We cannot expect any kind of a majority of American's to dig deeply into the specific history of Frost/Nixon or Watergate or the Nixon Presidency. I feel that Frost/Nixon is wonderful tool for teaching a simple truth. Nixon's statement "When a President does it it isn't illegal" seems to me to be a good place to start a conversation about what made the Bush/Cheney administration so wrong and why prosecution on any part of their crimes is preferable to the alternative.
You may find this article from TIME published shortly after the airing of the Frost/Nixon interviews illuminating. I cannot find anything is the article read shortly after viewing the film on DVD that dissuades me from the view that the film is of great value as a starting point to interest more people in prosecution. If Nixon's lawlessness and his escape from legal responsibility led to Bush/Cheney, should we not learn that allowing them to escape will only lead to more illegal activity in the future?
Perhaps the most interesting perspective comes from James Reston Jr. who was deeply involved in the interviews and passionate about prosecuting Nixon for his crimes. Reston says of the play and the film:
In a New York Times article published this past November, Morgan (Peter Morgan, the acclaimed British screenwriter (The Queen), who wrote the play) was unabashed about distorting facts. "Whose facts?" he told the Times reporter. Hearing different versions of the same events, he said, had taught him "what a complete farce history is."If Reston can have this perspective who are we to disagree with his applause? If he can view the play and film as being about guilt and innocence is that enough to make it useful in bringing others to view prosecution as an impediment to future wrongdoing instead of some dwelling on the past? If President Obama wants to look forward can he not look forward to a future where leaders know they will be prosecuted if they break the law?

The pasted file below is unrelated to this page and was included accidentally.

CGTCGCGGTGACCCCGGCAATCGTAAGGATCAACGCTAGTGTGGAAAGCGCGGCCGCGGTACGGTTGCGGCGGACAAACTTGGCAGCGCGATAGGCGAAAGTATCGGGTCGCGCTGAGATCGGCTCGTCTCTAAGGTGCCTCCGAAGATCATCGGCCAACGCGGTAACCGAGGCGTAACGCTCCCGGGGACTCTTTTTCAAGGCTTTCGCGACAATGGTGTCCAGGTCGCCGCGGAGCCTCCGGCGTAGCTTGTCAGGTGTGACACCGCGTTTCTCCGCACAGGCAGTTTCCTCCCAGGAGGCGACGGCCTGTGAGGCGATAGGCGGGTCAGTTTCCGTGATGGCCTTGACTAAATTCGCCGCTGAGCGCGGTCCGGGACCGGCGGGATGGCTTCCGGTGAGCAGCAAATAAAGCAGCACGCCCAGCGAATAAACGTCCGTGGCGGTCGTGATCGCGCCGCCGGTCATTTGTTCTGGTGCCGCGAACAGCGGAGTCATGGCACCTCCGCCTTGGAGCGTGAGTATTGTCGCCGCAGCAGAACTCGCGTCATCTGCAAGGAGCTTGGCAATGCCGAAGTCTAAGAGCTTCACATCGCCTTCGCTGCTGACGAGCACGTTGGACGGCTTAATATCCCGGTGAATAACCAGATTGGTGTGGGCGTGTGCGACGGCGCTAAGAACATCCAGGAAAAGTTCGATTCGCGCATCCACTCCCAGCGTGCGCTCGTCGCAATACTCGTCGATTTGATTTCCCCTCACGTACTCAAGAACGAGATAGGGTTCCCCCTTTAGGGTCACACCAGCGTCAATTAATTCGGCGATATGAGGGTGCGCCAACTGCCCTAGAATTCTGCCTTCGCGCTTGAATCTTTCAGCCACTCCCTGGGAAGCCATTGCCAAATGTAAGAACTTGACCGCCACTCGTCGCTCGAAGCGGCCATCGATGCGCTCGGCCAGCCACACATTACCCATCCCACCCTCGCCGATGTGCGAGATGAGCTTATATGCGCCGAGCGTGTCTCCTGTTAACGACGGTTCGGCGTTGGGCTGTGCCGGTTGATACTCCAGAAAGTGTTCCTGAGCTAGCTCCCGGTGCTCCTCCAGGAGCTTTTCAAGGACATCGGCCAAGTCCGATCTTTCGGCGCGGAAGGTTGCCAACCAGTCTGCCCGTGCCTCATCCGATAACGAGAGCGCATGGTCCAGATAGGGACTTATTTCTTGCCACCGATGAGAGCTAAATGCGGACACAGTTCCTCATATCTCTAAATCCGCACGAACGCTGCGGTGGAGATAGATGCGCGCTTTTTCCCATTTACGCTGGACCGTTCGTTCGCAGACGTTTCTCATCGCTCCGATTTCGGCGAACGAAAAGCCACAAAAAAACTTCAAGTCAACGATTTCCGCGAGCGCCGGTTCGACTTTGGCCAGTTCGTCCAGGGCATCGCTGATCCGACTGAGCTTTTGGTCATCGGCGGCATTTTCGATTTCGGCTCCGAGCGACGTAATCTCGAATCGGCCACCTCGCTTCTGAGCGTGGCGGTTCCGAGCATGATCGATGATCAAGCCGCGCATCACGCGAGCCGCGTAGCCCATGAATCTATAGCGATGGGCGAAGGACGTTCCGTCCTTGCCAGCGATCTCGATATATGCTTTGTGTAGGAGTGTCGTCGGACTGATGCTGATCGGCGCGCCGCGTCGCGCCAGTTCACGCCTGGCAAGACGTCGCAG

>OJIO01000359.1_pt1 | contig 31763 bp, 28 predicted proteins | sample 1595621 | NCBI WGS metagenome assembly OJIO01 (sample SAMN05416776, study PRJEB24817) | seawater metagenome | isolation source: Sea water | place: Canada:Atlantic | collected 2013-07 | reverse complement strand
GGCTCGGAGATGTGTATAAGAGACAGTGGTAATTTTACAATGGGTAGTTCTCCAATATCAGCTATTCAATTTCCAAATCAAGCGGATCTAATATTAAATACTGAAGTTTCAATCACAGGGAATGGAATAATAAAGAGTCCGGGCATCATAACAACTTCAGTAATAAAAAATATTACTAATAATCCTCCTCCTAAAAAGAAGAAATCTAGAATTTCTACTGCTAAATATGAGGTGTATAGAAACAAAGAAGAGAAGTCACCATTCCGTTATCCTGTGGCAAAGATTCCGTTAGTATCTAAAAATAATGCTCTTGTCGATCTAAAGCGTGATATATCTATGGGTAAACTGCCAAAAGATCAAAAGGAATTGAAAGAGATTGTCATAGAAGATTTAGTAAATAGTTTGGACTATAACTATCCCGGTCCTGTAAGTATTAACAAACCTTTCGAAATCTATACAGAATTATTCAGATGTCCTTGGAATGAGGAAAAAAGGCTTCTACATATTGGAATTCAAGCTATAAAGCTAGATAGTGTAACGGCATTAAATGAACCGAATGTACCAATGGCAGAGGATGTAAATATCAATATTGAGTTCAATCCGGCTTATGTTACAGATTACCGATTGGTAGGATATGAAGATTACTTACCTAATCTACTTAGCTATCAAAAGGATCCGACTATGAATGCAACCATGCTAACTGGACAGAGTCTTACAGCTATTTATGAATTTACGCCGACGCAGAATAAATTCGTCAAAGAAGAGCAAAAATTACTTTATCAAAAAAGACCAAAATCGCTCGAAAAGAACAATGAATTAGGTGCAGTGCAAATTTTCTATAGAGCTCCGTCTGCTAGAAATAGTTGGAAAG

I emphatically disagreed. No legitimate historian can accept history as a creation in which fact and fiction are equals. Years later participants in historical events may not agree on "a single, 'true' version of what happened," but it's the historian's responsibility to sort out who is telling the truth and who is covering up or merely forgetful.
But this was not my play. I was merely a resource; my role was narrow and peripheral. Frost/Nixon—both the play and the movie—transcends history. Perhaps it is not even history at all: in Hollywood, the prevailing view is that a "history lesson" is the kiss of commercial death. In reaching for an international audience, one that includes millions unversed in recent American history, Morgan and Ron Howard, the film's director, make the history virtually irrelevant.